Suffolk getting an education on stalking laws

Published 12:00 am Thursday, January 27, 2005

Suffolk News-Herald

It’s estimated that 1.4 million people are stalked every year. One in 20 women will be stalked in their lifetime. Every day, people are followed, harassed, threatened and physically injured by stalkers.

And the worst part? Sometimes no one knows until it’s too late. Only half of stalking cases are reported to authorities, and one-fourth receive a restraining order.

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&uot;Part of it is because people don’t always understand that it’s against the law for individuals to stalk,&uot; said Diane Bryant, the Suffolk Commonwealth Attorney’s office director of victim/witness services. &uot;Magistrates and police need to be educated on stalking.&uot;

In Virginia, stalking is defined as repeated conduct which places a person, or his or her family, in fear of death, sexual assault, or bodily injury.

It is a crime that can be committed against anyone, regardless of gender, race, sexual orientation, socioeconomic status, or geographic location.

&uot;It may have only happened once, and the victim is concerned and upset about the other person’s behavior,&uot; Bryant said, &uot;but in order to get a restraining order, there has to be an established pattern of behavior, so it may be difficult, because there was just one incident.&uot;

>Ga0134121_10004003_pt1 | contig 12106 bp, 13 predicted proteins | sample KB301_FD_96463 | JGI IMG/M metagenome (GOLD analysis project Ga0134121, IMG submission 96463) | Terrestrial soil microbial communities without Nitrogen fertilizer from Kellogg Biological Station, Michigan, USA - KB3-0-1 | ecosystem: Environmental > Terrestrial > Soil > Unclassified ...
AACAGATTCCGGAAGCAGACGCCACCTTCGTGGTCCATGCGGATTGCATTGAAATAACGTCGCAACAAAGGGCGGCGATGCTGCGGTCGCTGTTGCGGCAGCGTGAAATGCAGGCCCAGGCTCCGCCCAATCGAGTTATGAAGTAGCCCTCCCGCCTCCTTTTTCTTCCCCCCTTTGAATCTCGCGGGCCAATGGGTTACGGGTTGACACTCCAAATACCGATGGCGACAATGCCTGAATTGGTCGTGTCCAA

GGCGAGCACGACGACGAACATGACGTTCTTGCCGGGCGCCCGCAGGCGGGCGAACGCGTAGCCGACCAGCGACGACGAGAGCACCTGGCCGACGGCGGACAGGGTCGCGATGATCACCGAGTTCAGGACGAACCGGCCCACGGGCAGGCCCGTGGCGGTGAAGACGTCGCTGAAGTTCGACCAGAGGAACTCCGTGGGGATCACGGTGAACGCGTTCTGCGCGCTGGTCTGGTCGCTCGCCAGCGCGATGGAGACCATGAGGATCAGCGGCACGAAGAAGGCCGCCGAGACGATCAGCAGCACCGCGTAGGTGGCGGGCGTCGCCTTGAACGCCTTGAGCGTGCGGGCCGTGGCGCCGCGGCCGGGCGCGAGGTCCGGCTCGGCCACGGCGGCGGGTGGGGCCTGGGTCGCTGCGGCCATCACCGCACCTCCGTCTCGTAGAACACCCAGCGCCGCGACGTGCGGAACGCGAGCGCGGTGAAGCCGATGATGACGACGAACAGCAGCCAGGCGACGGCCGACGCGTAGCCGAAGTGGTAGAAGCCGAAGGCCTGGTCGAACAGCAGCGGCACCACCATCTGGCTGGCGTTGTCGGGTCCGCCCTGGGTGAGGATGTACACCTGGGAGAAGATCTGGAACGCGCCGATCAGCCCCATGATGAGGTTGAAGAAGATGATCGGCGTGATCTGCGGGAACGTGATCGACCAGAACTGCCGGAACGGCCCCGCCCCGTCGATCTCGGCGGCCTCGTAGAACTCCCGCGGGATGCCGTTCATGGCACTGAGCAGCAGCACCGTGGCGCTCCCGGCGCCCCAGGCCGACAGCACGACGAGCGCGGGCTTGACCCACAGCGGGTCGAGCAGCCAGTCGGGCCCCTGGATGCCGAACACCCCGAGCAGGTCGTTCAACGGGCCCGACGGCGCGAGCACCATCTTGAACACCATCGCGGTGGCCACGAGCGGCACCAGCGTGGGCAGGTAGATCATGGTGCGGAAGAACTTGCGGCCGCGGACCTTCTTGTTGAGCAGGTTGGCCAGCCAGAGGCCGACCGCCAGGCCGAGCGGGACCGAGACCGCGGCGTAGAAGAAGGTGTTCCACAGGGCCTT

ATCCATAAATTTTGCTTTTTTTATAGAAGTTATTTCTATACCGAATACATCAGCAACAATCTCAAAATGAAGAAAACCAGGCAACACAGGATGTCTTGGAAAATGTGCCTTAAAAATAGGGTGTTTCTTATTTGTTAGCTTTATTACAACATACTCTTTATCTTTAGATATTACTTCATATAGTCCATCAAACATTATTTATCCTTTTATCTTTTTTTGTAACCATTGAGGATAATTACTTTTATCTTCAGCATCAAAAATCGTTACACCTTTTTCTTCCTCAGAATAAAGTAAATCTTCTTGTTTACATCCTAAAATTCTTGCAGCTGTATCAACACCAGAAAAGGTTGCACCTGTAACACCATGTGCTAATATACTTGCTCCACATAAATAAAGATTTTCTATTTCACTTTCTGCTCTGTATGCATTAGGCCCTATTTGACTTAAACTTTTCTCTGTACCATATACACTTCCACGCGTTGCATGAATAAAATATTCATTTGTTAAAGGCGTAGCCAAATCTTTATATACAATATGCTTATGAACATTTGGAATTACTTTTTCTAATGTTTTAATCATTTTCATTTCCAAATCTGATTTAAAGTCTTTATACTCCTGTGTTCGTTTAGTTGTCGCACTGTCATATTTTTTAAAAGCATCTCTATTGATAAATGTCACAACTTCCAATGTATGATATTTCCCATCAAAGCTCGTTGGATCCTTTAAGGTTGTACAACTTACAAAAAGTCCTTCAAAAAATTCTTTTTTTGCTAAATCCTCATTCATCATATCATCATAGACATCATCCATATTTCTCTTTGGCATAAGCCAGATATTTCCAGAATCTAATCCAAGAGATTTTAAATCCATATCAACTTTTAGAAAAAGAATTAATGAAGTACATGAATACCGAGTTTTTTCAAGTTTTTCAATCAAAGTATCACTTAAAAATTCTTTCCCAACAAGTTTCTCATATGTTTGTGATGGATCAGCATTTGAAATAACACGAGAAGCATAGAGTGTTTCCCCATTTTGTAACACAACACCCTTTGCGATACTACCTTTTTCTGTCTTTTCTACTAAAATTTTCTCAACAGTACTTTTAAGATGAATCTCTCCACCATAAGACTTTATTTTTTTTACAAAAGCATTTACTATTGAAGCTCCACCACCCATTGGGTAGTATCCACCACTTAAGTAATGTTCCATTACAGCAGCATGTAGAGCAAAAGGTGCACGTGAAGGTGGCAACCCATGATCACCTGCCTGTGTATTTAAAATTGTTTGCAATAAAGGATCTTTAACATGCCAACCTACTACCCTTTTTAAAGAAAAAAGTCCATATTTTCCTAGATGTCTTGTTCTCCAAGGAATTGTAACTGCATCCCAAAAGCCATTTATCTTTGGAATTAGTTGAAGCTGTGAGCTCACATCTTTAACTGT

An estimated 79 percent of women know their stalkers; half were in an intimate relationship with their stalker, and 80 percent of these relationships were abusive.

If someone calls and indicate they’re having a problem,

&uot;We would discuss what the pattern of behavior had been to cause them to have a concern. We would go over what the law says, and the pattern that needs to be established,&uot; said Bryant.

&uot;I would talk to them in terms of their relationship,&uot; she added, &uot;and advise them to let other people know that they are being stalked.&uot;

Deviating from a person’s normal habits is a good idea, Bryant said.

For example, if someone makes it a habit of leaving their home at the same time every say, they should change their time of going out. Letting someone know where they’re going is a good idea, as is traveling with a group, instead of going out alone. If a person thinks that he or she is being followed by a person in a car, they should get a description of the car- make, model, and color. If being followed while driving, head immediately to the nearest police station.

Commonwealth’s Attorney C. Phillips &uot;Phil&uot; Ferguson would like to educate the citizens of Suffolk about this unique crime, and in observance of National Stalking Awareness Month, has placed a display and resource materials – including &uot;10 Things You Need to Know About Stalking&uot; and a &uot;Stalking Fact Sheet&uot; – in the lobby of the Godwin Courts Building.

Residents who feel they may be a victim of a stalker should contact Bryant at 923-2232 or call police at 923-2350.